Scale descriptors were created for each of the 5 grades of the scale (Table 1). Two members of the Allergan team met with each member of the scale development team for preliminary input on each scale grade. After preliminary scale grades were established, all 9 individuals involved in scale creation had a collaborative discussion about the scale grades and descriptors. The wording for each grade was then finalized by the Allergan team.
An assessment guide with a line drawing of anatomic markers demarcating the dorsal hand area from the metacarpophalangeal joints to 1 cm distal to the wrist was created by Canfield based on detailed instructions from the Allergan team regarding anatomic markers (Figure 2). The drawing was then revised by Canfield multiple times after careful review by the Allergan team.
A base image to demonstrate Grade 2 hand volume deficit was selected, and this image was morphed to represent all 5 grades of the scale. A Canfield graphics technician morphed the hand area of interest in the base image to match the descriptors provided for Grades 0, 1, 3, and 4. Alignment of the morphed images with the scale descriptors was achieved through an interactive process with the Allergan team.
A forced ranking review was performed to delineate the range of severity between Grades 2 and 3 and to confirm the selection of the best representative image to be used as Grade 2 on the scale. The 5 external scale developers performed a web-based forced ranking exercise on preselected images that represented the upper and lower boundaries of Grades 2 and 3.
To determine whether there was a clinically significant difference between grades of the scale, the 5 external scale developers were asked to perform an on-line clinical significance review. Multiple image pairs were selected to represent varying degrees of differences in severity (ranging from no difference to a 4-point difference). During the session, the scale developers determined whether there was a clinically significant difference (Yes/No) between images for each pair. After the session, the individual images from all image pairs were randomly mixed in with other images to be used in the morphed image scale validation (described in the following paragraph) and assigned a score by the external scale developers so that score differences between each image in each pair could be calculated.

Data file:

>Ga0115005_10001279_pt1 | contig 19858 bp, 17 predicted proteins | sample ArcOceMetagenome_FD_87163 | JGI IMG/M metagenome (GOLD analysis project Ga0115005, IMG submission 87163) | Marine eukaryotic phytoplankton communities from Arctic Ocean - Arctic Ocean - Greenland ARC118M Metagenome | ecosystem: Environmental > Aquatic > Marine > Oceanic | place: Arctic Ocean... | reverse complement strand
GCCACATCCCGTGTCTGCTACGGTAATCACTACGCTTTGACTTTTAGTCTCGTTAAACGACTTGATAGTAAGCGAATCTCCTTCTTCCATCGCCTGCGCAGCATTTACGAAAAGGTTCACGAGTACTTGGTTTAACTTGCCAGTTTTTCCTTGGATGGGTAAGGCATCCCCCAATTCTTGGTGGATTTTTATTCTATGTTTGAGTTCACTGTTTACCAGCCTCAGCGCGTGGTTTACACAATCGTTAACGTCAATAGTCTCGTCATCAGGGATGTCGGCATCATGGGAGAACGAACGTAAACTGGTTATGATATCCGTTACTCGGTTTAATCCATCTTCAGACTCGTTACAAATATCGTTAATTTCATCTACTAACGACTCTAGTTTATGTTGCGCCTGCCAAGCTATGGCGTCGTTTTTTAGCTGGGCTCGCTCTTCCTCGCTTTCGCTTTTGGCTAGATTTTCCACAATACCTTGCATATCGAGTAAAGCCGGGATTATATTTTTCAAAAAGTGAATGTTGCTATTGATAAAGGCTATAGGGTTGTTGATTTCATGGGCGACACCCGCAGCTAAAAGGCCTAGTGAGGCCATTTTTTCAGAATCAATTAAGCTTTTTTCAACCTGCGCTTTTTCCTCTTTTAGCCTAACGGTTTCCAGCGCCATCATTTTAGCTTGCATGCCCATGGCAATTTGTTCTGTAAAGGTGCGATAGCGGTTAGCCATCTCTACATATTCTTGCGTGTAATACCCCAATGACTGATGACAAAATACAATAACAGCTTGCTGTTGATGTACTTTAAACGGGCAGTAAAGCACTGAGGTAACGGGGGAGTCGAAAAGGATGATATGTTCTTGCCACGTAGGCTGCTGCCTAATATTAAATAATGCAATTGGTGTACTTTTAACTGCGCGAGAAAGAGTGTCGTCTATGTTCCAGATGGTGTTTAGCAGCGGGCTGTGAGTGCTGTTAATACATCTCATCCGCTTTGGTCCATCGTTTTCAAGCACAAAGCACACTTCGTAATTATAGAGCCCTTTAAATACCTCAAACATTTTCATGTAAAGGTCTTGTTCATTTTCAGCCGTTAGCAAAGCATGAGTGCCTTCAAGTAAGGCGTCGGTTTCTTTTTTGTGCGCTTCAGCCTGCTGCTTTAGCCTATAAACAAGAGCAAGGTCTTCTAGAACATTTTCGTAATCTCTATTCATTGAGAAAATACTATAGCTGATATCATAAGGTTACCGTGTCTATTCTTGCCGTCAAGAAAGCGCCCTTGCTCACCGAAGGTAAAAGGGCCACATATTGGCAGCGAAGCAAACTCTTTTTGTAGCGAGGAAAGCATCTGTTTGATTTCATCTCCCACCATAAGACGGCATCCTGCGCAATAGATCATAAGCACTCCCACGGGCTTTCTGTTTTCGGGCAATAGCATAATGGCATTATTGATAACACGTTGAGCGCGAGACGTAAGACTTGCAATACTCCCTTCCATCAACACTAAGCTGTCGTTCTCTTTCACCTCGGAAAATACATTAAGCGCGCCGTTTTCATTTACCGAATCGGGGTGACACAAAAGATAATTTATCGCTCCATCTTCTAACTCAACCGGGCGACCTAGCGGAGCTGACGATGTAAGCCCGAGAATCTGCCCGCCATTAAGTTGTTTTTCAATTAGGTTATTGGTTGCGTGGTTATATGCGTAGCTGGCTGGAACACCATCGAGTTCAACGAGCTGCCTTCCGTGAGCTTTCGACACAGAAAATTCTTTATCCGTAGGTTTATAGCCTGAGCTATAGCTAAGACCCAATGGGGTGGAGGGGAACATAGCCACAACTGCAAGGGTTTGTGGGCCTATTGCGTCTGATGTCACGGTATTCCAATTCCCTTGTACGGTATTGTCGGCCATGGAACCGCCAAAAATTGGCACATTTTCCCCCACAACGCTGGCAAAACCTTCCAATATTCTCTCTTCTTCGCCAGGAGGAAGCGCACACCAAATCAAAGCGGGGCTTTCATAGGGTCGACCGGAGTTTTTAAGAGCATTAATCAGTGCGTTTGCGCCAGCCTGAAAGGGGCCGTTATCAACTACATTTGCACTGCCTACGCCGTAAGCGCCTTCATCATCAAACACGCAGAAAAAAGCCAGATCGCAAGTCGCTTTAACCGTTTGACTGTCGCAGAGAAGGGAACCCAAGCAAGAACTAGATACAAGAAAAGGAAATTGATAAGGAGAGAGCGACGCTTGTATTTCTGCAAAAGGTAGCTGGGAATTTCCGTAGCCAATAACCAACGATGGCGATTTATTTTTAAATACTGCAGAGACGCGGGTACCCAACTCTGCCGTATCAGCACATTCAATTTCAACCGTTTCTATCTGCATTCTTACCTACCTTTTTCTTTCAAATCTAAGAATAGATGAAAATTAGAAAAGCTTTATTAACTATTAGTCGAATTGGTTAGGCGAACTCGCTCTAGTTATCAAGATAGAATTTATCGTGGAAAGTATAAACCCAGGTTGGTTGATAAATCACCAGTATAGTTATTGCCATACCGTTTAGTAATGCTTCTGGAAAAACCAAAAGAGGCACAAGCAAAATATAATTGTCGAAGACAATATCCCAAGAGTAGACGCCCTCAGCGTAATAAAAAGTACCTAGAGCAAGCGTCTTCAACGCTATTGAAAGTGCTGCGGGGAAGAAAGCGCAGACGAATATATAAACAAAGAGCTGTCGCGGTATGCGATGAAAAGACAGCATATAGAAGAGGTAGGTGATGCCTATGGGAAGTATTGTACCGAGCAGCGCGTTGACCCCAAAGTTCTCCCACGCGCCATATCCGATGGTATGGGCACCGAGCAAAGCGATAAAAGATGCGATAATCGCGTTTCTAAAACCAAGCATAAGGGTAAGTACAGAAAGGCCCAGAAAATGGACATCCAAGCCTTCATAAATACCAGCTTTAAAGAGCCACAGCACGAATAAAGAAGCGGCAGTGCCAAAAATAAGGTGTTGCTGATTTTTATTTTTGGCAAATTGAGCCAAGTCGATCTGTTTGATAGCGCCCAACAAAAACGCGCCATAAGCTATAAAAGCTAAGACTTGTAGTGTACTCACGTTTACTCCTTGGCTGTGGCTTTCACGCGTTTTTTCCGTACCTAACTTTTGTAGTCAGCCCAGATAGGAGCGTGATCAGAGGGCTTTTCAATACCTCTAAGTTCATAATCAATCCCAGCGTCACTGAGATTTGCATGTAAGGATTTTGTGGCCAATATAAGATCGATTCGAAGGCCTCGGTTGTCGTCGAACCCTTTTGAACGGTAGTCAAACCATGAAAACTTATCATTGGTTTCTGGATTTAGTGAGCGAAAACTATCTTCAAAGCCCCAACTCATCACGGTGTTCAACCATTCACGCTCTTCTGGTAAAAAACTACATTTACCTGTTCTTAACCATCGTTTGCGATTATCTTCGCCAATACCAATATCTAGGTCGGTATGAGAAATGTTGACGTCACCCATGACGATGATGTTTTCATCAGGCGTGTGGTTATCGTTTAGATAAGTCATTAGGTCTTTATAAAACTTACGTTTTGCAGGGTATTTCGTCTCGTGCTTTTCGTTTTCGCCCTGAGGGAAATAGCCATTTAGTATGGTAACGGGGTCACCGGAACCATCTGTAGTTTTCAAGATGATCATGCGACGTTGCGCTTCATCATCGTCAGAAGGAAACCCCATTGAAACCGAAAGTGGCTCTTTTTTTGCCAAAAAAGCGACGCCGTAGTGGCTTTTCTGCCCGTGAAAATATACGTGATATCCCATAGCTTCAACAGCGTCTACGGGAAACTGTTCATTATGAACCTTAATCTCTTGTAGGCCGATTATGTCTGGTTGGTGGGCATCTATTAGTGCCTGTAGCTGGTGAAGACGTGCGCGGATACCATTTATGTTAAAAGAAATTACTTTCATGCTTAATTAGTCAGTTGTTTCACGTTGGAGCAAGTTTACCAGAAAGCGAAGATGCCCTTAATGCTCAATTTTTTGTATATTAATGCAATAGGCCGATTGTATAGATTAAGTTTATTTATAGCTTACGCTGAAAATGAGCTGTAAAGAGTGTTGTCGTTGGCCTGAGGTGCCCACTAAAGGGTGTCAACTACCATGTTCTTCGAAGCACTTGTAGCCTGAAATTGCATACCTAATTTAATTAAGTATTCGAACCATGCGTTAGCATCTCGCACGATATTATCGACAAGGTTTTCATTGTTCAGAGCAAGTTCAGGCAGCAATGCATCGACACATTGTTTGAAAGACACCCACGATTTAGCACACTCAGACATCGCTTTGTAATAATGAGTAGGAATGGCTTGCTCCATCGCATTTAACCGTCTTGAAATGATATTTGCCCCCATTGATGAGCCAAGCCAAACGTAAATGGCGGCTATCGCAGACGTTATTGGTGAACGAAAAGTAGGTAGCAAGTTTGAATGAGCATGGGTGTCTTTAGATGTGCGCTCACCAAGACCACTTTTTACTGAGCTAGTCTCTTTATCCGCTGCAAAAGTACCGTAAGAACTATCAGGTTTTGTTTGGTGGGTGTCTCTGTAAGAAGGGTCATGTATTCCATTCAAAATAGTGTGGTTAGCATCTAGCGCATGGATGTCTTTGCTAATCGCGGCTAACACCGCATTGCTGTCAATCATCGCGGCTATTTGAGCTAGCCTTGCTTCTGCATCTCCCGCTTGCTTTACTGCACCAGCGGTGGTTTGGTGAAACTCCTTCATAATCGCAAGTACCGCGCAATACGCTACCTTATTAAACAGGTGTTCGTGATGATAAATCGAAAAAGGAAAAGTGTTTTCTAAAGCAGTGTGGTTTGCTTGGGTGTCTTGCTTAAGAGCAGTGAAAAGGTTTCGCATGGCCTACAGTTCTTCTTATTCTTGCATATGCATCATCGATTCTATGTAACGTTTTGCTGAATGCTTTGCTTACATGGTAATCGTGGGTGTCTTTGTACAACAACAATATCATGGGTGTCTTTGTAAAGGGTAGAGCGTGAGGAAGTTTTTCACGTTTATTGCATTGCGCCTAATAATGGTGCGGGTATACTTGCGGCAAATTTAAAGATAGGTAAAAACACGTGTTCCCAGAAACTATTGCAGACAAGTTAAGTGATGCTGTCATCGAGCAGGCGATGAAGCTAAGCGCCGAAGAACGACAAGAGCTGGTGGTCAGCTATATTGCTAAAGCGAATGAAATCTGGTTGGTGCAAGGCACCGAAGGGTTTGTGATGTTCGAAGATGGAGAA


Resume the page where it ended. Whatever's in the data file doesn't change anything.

The morphed image scale was validated by having the 5 external scale developers use the scale to rate randomized images representing all grades of the scale during 2 web-based sessions occurring at least 3 days apart. A total of 293 images were rated (120 images in Session 1 and 173 images in Session 2). The scale had acceptable interrater and intrarater agreement (>0.5), so scale development proceeded using the morphed images.
For both the clinical significance review and the morphed image scale validation review, scale developers were provided uniform hardware by Canfield to complete the reviews. Before the reviews, the external scale developers completed web‐based PowerPoint training to familiarize themselves with the hardware, the review platform, and the purpose of the clinical significance and morphed image validation reviews. The external scale developers were not allowed to discuss the review with one another, and each completed the image review independently.